if you don’t advertise it, how would anyone know to discriminate against you?' And that’s at the basis of this. So if people wear their sexuality on their sleeve and then they want to bring litigation against someone that they would point their finger at and say, 'You discriminate.' …This is the homosexual lobby taking it out on the rest of society and they are demanding affirmation for their lifestyle, that’s at the bottom of this."See, now I'm confused. Because far-right homophobes tell me that everyone should just keep their sexuality (and, I suppose gender expression?) PRIVATE, but then they themselves are so freakin' flamboyant in their straightness. What's that on your hand? A wedding ring? What's that with your gender presentation- it's completely as it ought to be, with not a single sartorial signifier out of place? But still, you're not "announcing" your straightness to the world, you're just embodying it; unlike pesky queers who have to shove their gender presentation and sexual identity in everyone's face. And if I don't wear my sexuality on my sleeve, how can I ever get any where in this world? Look at poor Supreme Court nominee Elena Kagan, whom I myself suggested was anything but straight in my previous post. Now she's gotta go and prove herself to be 100% hetero or the right wing nuts are going to pray her nomination away. The entire thing reminds me of a variety of political asylum cases I have been involved in as an "expert witness." These asylum seekers are in some way queer- trans, gay, lesbian- and live in Russia, a country where they have no legal protection from being fired from their jobs or kicked out of school, but also where there is rampant and perhaps even state-sponsored violence against them. The lawyers representing the United States will usually ask me the following:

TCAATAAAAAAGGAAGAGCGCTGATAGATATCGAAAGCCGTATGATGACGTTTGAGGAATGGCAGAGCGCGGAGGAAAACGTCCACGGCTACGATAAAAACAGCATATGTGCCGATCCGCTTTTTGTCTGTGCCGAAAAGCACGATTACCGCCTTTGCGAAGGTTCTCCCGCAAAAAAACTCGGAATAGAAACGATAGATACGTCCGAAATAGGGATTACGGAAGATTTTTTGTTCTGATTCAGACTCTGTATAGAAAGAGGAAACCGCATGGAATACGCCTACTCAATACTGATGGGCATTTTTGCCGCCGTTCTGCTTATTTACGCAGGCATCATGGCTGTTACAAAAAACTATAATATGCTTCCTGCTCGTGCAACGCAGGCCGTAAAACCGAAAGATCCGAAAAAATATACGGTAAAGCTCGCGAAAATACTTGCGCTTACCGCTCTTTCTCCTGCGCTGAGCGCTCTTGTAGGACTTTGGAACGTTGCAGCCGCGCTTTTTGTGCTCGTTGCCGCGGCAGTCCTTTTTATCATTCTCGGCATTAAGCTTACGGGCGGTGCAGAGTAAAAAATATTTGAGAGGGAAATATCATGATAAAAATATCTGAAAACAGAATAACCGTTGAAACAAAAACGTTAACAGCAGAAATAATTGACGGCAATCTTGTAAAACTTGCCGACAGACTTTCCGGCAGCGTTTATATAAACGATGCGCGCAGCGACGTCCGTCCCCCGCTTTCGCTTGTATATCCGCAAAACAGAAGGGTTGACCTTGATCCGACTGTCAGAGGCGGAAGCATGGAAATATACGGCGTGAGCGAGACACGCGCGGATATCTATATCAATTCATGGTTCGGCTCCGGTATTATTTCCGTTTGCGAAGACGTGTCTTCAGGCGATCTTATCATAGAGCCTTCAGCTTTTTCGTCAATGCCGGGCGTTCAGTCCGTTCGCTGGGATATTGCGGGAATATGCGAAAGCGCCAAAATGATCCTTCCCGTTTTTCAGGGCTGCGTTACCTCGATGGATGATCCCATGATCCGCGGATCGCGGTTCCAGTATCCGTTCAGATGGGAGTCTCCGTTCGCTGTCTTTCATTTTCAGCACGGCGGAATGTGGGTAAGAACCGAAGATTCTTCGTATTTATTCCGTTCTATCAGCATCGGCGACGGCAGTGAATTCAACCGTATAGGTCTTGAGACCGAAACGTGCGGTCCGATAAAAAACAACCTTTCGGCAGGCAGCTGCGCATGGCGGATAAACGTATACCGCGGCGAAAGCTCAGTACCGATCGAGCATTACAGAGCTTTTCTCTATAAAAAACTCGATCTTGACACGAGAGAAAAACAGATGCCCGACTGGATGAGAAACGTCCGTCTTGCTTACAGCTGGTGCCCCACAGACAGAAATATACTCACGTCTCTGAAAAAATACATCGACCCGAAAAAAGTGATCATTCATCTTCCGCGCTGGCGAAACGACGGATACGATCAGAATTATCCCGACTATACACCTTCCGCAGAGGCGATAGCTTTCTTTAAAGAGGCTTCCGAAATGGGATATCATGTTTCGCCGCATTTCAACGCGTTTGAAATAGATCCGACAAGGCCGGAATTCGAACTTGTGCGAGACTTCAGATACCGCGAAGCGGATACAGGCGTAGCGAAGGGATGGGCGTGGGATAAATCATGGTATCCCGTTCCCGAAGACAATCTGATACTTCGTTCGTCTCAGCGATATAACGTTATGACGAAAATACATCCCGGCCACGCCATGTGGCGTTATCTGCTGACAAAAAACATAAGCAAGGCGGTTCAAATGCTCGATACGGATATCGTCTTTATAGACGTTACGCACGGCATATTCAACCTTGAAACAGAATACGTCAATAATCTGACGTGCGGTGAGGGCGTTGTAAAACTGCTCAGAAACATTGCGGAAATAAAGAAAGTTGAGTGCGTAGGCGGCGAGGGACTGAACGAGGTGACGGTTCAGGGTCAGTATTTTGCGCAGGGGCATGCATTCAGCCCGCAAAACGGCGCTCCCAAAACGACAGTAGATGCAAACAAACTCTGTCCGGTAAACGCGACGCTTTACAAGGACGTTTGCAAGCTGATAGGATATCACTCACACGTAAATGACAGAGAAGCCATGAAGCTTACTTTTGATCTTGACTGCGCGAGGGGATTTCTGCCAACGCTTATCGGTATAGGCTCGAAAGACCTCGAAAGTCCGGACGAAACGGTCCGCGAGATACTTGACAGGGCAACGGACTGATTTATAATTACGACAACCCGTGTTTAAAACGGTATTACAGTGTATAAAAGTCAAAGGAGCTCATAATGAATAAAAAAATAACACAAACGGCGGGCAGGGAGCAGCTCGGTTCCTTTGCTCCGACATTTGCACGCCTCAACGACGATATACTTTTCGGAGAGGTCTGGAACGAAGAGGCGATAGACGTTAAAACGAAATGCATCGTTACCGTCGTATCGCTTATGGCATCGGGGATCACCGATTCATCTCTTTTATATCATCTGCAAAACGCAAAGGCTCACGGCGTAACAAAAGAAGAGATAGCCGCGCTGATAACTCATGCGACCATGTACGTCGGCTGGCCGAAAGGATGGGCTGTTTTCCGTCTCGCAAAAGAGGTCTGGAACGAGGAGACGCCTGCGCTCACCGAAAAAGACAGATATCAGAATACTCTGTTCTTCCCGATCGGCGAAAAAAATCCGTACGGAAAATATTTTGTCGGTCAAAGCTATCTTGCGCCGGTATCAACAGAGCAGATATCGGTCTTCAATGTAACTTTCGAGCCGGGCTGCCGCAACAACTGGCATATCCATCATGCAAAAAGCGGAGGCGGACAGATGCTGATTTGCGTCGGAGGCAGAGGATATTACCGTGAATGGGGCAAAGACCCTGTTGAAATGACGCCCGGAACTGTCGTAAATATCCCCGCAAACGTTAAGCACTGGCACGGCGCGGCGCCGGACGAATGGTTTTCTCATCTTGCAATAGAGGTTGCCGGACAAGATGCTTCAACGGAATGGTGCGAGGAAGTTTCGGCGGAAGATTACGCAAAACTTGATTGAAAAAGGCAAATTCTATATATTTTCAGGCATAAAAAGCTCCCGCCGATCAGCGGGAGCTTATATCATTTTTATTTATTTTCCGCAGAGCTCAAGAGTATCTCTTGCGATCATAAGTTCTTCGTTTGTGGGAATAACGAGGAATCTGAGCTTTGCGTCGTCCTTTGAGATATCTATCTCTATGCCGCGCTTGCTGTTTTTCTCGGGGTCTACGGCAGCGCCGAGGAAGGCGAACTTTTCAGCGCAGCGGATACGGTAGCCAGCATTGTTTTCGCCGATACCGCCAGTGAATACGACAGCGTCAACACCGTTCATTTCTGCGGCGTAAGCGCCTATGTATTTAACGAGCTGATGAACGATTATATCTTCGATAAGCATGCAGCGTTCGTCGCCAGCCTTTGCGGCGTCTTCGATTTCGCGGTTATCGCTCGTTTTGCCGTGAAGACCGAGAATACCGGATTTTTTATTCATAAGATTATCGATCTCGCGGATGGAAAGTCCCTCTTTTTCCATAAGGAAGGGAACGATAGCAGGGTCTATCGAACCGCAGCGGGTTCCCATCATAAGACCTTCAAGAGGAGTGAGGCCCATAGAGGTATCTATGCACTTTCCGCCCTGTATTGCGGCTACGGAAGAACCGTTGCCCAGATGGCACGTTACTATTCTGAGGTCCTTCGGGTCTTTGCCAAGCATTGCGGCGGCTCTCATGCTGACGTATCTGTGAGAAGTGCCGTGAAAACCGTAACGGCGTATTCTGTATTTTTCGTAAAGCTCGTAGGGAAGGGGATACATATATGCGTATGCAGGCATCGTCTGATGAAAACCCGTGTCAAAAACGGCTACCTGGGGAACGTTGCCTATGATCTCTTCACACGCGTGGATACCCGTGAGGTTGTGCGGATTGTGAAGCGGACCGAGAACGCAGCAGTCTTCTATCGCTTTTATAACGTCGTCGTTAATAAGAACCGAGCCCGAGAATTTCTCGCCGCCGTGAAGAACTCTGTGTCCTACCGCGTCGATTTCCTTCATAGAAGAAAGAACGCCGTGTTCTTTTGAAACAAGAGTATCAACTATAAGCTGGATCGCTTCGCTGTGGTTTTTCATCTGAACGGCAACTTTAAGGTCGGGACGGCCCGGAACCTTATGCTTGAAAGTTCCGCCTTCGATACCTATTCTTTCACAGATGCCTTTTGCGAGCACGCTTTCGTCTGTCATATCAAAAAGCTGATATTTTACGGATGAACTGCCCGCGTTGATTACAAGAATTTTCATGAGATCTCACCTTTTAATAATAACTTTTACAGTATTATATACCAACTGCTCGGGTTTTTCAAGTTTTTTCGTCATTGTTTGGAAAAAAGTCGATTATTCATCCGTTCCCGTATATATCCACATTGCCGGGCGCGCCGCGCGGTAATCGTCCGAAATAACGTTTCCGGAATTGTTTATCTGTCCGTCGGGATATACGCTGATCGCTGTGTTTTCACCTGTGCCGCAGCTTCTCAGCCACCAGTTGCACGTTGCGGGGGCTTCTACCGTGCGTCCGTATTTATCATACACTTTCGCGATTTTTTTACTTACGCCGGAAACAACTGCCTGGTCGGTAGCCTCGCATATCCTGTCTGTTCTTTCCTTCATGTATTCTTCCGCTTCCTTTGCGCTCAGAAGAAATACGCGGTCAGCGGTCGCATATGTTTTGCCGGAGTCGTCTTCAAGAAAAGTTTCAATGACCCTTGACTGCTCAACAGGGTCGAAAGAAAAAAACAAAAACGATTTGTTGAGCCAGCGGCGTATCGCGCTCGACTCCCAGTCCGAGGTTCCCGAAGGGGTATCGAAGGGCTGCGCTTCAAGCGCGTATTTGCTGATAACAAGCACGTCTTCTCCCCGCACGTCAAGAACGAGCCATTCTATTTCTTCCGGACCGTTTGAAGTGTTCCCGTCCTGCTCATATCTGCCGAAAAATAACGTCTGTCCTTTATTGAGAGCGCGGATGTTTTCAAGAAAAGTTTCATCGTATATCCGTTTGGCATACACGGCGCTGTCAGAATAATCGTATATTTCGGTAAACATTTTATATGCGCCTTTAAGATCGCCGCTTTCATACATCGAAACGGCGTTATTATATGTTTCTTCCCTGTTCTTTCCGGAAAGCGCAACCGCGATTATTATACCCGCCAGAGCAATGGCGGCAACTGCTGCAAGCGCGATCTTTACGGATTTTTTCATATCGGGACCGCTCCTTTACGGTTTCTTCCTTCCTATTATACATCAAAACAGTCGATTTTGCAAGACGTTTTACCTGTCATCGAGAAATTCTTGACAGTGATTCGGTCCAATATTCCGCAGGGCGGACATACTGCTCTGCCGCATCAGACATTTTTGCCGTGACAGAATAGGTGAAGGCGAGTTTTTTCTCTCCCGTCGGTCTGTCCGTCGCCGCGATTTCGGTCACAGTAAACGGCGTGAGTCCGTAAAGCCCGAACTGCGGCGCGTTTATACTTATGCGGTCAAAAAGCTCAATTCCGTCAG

If no one knew they were gay, then they wouldn't get beat up, would they?This argument that a better closet would protect us all from discrimination and violence is not exactly the brightest bulb of hope we have for a better future. Imagine applying the closet elsewhere to issues of discrimination.
If only Latinos could pass as Anglos in Arizona, then they'd never get arrested for looking illegal. If only women could pass as men at work, then there would be no unequal pay for equal work.Forcing people to pass as if they were part of dominant culture is not really a great plan for ending employer discrimination. We need a piece of legislation, like ENDA, that would protect people whose sexual or gender expression is other than normative. Sadly, ENDA's not likely to pass again, both because of right wing idiots like King who think queers should pass as straights and because of cowardly Dems who fear the legislation's protection of "gender expression" (i.e. transgendered individuals) will make them vulnerable in the next elections. But I suppose if ENDA does pass, it will just make those heteros more flamboyant about wearing their sexuality on their sleeves and knowing that no one can fire them because of it.